Where to play bocce on Long Island

Bocce is somewhat similar to bowling. Players roll

Bocce is somewhat similar to bowling. Players roll a roughly 2-pound ball down a narrow court -- but instead of knocking down pins, players take turns trying to land it as near as possible to a smaller ball, called the "pallino." (July 5, 2012) (Credit: Thomas A. Ferrara)

Bocce -- it's not just a game played by older men.

"It has a stereotype that I'm trying to dispel," says Peter Rabito, 47, president of American Bocce Club in Huntington. The league has about 50 members in their 20s to 60s, up about 25 percent from last year.

Bocce is somewhat similar to bowling. Players roll a roughly 2-pound ball down a narrow court -- but instead of knocking down pins, players take turns trying to land it as near as possible to a smaller ball (called the pallino). Such a challenge is part of the universal appeal, says Rabito. "Everyone thinks it's the easiest thing to do," he says, but "it's not that easy."

That's because the target ball might be 70 or more feet away. Strategic players might knock one of their opponent's balls off course or aim to hit the pallino away from it altogether. "I think people tend to get hooked," Rabito says. "It's such a great game."

PLAYING BOCCE

On a sunny Thursday evening, more than 30 people gather in Southampton at four bocce courts. Some squat, pitching the ball low to ground, while others prefer a little loft in the air. There's a healthy amount of clapping, "oohing" and "ahhing" after each ball is rolled -- especially when it cracks against an opponent's.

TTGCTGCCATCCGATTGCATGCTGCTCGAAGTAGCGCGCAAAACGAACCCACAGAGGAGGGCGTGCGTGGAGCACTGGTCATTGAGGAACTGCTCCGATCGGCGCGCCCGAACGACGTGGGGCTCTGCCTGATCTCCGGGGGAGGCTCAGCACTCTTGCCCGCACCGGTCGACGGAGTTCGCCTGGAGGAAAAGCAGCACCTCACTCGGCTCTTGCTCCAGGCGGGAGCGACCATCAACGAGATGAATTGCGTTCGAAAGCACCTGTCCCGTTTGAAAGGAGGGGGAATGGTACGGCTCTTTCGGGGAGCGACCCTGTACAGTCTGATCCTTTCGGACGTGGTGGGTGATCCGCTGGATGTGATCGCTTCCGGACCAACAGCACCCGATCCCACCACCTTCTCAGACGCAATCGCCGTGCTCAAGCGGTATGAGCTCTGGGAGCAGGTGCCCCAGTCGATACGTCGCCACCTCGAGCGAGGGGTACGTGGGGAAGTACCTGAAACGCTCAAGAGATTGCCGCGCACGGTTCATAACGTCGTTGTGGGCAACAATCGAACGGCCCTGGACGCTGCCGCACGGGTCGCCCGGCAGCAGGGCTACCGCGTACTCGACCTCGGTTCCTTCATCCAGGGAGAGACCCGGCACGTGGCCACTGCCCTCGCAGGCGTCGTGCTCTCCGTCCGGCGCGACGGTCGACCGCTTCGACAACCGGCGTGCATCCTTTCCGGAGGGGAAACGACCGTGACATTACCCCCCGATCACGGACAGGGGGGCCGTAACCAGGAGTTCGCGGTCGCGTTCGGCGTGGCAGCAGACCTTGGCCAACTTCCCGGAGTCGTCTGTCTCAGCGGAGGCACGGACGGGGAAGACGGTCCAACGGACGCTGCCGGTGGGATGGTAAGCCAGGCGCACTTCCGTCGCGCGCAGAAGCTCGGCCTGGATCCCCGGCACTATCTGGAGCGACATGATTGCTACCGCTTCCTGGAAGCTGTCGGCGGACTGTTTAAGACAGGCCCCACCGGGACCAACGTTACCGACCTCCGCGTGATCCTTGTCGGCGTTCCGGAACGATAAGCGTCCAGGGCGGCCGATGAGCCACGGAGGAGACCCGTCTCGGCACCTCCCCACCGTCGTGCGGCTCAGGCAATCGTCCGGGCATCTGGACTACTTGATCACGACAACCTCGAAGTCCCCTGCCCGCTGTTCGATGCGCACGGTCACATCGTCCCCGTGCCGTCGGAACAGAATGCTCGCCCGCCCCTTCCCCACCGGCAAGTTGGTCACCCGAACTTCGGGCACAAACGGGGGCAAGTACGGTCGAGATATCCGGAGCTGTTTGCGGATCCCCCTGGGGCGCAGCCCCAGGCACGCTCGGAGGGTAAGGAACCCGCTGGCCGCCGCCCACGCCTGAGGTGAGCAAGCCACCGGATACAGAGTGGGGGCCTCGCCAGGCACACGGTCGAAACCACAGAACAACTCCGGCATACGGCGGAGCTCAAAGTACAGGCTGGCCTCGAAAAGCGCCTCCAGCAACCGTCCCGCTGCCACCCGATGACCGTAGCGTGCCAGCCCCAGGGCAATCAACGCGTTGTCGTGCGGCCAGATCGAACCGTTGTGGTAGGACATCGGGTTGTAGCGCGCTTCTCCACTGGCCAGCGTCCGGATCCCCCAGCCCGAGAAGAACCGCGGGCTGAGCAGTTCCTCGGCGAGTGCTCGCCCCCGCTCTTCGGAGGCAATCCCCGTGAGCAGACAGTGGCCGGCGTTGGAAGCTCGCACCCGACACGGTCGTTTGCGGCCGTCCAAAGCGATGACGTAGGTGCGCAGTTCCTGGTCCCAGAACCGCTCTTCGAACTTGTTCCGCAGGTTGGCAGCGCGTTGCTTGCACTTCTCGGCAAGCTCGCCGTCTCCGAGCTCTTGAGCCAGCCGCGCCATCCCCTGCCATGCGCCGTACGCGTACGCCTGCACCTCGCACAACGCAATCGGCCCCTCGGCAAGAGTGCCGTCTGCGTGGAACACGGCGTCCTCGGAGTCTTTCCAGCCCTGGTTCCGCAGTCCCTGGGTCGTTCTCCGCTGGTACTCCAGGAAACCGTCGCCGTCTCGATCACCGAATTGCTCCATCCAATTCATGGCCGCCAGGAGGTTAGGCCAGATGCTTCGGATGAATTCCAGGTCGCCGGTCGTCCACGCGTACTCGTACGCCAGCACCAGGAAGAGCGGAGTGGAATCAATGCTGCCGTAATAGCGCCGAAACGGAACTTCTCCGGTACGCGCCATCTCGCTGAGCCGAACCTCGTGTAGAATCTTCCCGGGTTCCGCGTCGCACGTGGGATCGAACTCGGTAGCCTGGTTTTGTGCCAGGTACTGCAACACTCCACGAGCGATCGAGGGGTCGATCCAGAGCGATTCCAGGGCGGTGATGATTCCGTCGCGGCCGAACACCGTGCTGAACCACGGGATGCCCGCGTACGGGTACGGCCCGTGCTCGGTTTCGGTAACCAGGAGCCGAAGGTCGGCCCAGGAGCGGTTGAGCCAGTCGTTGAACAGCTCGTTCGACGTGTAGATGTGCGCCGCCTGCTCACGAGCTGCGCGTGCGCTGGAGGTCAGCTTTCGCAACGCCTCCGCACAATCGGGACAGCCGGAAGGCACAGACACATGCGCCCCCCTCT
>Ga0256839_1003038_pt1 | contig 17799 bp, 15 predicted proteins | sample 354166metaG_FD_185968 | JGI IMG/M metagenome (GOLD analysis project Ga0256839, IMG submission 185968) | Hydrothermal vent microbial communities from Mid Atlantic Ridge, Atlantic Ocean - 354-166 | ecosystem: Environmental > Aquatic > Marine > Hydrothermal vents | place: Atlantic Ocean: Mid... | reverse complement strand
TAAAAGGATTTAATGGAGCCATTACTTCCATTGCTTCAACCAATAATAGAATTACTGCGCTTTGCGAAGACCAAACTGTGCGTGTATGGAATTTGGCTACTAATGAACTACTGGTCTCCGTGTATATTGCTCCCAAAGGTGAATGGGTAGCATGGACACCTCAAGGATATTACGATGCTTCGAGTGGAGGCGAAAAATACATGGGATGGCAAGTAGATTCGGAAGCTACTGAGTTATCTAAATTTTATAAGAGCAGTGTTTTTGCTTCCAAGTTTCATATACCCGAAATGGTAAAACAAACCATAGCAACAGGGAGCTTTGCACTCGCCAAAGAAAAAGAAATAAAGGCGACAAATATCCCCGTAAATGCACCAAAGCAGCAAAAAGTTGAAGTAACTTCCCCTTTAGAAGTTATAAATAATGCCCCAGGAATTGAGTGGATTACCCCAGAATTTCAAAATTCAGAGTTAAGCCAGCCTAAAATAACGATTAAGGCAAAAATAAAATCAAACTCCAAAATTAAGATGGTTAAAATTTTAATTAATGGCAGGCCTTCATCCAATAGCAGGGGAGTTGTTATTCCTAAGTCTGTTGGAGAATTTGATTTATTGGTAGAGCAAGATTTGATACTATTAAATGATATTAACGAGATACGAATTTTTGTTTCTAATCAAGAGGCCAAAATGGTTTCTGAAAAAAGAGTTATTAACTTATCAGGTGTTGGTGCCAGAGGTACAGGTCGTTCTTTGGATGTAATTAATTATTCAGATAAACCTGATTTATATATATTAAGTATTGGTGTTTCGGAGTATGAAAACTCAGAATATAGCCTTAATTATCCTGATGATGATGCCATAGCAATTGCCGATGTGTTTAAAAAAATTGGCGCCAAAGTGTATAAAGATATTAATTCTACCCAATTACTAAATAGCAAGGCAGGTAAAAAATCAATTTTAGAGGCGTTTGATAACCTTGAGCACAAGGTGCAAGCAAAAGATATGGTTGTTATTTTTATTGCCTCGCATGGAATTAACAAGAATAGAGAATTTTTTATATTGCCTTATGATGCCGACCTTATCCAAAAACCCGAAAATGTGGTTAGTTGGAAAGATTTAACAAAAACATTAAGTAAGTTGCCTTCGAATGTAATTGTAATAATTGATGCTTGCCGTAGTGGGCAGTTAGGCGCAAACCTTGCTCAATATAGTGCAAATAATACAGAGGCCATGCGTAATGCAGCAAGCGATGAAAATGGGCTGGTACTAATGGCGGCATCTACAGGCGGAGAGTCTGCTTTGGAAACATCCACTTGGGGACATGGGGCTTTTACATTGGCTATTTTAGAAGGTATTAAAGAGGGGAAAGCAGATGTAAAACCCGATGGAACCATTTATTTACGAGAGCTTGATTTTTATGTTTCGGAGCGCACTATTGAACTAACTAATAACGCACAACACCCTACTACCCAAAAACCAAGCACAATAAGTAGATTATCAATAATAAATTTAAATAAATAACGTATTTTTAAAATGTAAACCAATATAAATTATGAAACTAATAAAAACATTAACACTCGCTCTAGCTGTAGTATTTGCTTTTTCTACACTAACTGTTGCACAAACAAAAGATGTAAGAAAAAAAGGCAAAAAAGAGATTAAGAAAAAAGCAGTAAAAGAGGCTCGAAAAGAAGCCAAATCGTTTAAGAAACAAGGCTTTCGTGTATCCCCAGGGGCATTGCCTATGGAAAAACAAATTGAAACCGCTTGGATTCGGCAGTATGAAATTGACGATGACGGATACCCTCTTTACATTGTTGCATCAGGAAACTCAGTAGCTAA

This is the Southampton Bocce Club, a league of more than 140 people ranging in age from their early 20s to 89. "It's a simple game that anybody who never touched a bocce ball can learn in 15 minutes," says league president Steve Marciw, 84, of Southampton.

Despite the friendly competition, there's a keen attention to detail. At one point, a referee is called to the court. He gauges the distance between two opposing team balls and the pallino with a tape measure. "Sometimes when you look at it, it looks like it's close," says Noris Luri, 75, of Hampton Bays. "But there may be a very tiny difference."

And that difference translates to who gets to 12 points first to win the game. Players earn double points when their ball touches the pallino -- aptly called a kiss (or "bacio" in Italian). It's a coveted move, one that Sal Ficara Sr., 89, of Sag Harbor nailed right after a fellow teammate. The other team? "They couldn't believe it," he says. "They didn't feel they got kissed at all!"

BOCCE LEAGUES

Southampton

Bocce League

WHEN | WHERE 5:30-8:40 p.m. Tuesdays and 5:30-7 p.m. Thursdays at Southampton Youth Services Inc., 1370 Majors Path, Southampton

INFO 631-283-1290

COST $20 per season.

Next season starts May 2013

American Bocce Club

WHEN | WHERE 7:30 p.m. Wednesdays at Mill Dam Park, Huntington

INFO 631-807-4030, americanbocceclub.com

COST $40 per season.

WHERE TO PLAY

Here's a look at a few places that offer bocce and lend equipment.

Bay Park

WHEN | WHERE Dawn until dusk, 198 First Ave., East Rockaway

INFO 516-571-7245, www.nassaucountyny.gov

PARKING Free for Nassau residents, $10 nonresidents weekends and holidays

Bethpage State Park

WHEN | WHERE 7 a.m.-5 p.m. daily, 99 Quaker Meeting House Rd., Farmingdale

INFO 516-249-0701, nysparks.com

PARKING $8

North Hempstead

Beach Park

WHEN | WHERE 9 a.m.-dusk through Labor Day, West Shore Rd., Port Washington

INFO 516-869-6311, northhempsteadny.gov

PARKING $15 Nassau residents ($20 nonresidents)

Valley Stream State Park

WHEN | WHERE 8 a.m.-4 p.m. weekdays, 10 a.m.-6 p.m. weekends, 45 North Fletcher Ave., North Valley Stream

INFO 516-825-4128, nysparks.com

PARKING $8

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